WORKS

In Russian translation:
“Pis’ma.” Vestnik drevnei istorii, 1970, nos. 1–3.

Julian the Apostate

(331–363) Roman emperor, educated as a Christian but renounced Christianity when he became emperor. [Rom. Hist.: Benét, 533]
References in periodicals archive ?
44) The issues involved are complex and the evidence obscure and enigmatic, but nevertheless there is enough in common between the [TEXT NOT REPRODUCIBLE IN ASCII] attributed to Maximus the philosopher and spiritual guide of the emperor Julian, the anonymous Lithica, and The Ethiopian story of Heliodorus to make it probable to conclude that all these texts emanate from the fourth century of our era--a time of widespread change, intense emotion, and anxiety about the future.
Nonetheless, Ibsen's identification of himself with the neopagan Emperor Julian (HU XVII; 61; HU XVIII; 73) might at first sight complicate the question of how to interpret his continuous application of the word, with which the Neoplatonic term nous is usually translated.
Emperor Julian, however, was either unable to comprehend the concept of the miles Christi or was hostile to the idea, given the fact that he had personally repudiated Christianity.
Key words: Mithras, human sacrifices, necromancy, Alexandria, Constantinople, paganism, Christianity, persecution, intolerance, Athanasius of Alexandria, George of Cappadocia, Mares of Chalcedon, emperor Julian <<the Apostate>>.
Henceforth the Empire would consist of the emperor, like a shepherd, the soldiers, like guard-dogs, and the flock, which the other two are responsible for guarding, as the emperor Julian lucidly expressed it; as for the Senate, it was ignored.
The Christian Byzantines despised them for their collaboration with the emperor Julian the Apostate, who promised to rebuild their temple in return for support against the Christians, and later their collaboration with the Persians, when they invaded and conquered the Holy City in 610.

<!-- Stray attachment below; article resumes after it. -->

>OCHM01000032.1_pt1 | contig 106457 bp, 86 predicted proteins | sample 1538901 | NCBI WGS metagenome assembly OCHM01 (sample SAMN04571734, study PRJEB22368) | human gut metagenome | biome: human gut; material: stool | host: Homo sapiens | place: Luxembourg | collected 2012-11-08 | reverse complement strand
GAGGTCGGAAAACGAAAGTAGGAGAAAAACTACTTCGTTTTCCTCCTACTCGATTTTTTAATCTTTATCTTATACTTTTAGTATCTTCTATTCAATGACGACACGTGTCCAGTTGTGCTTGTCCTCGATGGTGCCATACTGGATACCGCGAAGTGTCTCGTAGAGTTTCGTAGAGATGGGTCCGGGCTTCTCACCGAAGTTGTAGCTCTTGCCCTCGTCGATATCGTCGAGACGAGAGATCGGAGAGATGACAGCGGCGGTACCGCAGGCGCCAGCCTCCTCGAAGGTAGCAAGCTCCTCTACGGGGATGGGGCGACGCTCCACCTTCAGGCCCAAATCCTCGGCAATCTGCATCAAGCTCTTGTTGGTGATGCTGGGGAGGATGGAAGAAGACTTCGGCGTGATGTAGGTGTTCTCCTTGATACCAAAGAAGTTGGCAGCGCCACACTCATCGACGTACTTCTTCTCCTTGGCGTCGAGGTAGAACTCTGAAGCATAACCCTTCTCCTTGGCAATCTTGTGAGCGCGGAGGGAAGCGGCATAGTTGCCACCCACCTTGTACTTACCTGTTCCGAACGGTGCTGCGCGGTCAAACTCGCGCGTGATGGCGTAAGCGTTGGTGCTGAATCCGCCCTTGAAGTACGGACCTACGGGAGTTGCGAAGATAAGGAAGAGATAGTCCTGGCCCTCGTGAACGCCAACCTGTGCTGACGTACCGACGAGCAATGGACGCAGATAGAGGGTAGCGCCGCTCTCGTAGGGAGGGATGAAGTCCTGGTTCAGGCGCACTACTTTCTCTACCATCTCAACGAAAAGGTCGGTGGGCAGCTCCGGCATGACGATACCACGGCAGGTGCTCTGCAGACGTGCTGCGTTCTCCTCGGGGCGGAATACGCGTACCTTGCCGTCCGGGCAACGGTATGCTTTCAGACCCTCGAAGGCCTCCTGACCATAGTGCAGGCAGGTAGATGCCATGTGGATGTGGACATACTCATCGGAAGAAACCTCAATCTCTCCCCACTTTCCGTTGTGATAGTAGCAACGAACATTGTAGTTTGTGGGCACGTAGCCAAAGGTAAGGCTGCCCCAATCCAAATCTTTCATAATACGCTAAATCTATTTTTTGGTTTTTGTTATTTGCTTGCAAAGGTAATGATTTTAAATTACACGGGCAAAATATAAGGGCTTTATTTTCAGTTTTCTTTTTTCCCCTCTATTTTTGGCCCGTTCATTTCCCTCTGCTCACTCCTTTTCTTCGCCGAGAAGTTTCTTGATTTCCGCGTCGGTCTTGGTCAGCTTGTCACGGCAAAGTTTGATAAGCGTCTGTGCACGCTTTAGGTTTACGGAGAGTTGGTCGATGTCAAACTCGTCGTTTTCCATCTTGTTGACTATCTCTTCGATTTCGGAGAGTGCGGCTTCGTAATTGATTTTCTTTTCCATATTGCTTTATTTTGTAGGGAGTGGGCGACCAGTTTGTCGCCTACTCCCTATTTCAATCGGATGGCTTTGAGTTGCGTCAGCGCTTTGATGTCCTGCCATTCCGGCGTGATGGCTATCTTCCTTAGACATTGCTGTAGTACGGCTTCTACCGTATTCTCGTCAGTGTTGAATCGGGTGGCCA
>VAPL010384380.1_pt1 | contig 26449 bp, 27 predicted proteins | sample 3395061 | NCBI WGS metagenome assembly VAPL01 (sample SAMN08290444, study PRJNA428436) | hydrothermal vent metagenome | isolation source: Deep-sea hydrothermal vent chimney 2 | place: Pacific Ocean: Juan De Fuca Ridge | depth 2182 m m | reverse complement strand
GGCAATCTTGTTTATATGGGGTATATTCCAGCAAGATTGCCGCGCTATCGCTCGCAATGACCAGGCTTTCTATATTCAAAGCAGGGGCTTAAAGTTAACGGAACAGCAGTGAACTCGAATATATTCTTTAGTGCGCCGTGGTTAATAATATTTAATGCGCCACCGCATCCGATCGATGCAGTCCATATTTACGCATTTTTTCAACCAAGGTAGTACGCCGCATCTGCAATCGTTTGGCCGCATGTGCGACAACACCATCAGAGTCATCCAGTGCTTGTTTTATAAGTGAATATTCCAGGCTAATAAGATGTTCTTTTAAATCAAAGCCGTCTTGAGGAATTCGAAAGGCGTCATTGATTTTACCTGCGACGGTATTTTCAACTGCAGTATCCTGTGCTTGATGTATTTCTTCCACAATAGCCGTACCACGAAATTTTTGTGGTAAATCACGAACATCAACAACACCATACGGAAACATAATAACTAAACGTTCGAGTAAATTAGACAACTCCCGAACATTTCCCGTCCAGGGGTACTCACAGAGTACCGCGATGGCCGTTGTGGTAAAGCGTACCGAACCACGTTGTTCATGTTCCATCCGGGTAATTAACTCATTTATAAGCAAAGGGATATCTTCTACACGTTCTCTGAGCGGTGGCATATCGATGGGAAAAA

Nevertheless, there is a kinship about the Homeric Hymns and a sequence of influence and imitation that proceed from them to the hymns of Callimachus, Cleanthes, and the Roman Emperor Julian, all the way to Shelley's "Hymn to Intellectual Beauty.
The historian Ammianus Marcellinus describes at length the decadence and excess which the Emperor Julian is alleged to have discovered at Constantinople when he familiarized himself with the court of his predecessor Constantius II during the winter of 361/2.
From detailed studies of particular manuscripts and restricted problems in the interpretation of classical sources, including his study The Linear B Texts from Knossos (1955), he branched out into a study of Medieval and Modern Greek (1969), which remains a most valuable introduction, and then a series of highly readable and informative books on late antique and Byzantine topics -- Justinian and Theodora (1971), The Emperor Julian (1975), Byzantium and Bulgaria (1975), The Greek World (1985).
The self-proclaimed King Cioaba in Romania, who never learned to read or write but holds a doctorate from Texas America University, wears more gold at a sitting (some of it in his teeth) than the queen of England, as does his cousin and rival, the Emperor Julian.
In his A Journey from This World to the Next, Fielding places these hexameters in the mouth of the Roman emperor Julian during the latter's reincarnation (one of many) as a poet.
a forceful treatment of the civil rights movement; Candy, a sex farce by Terry Southern and Mason Hoffenberg; and Julian by Gore Vidal, a novel about the Roman emperor Julian the Apostate.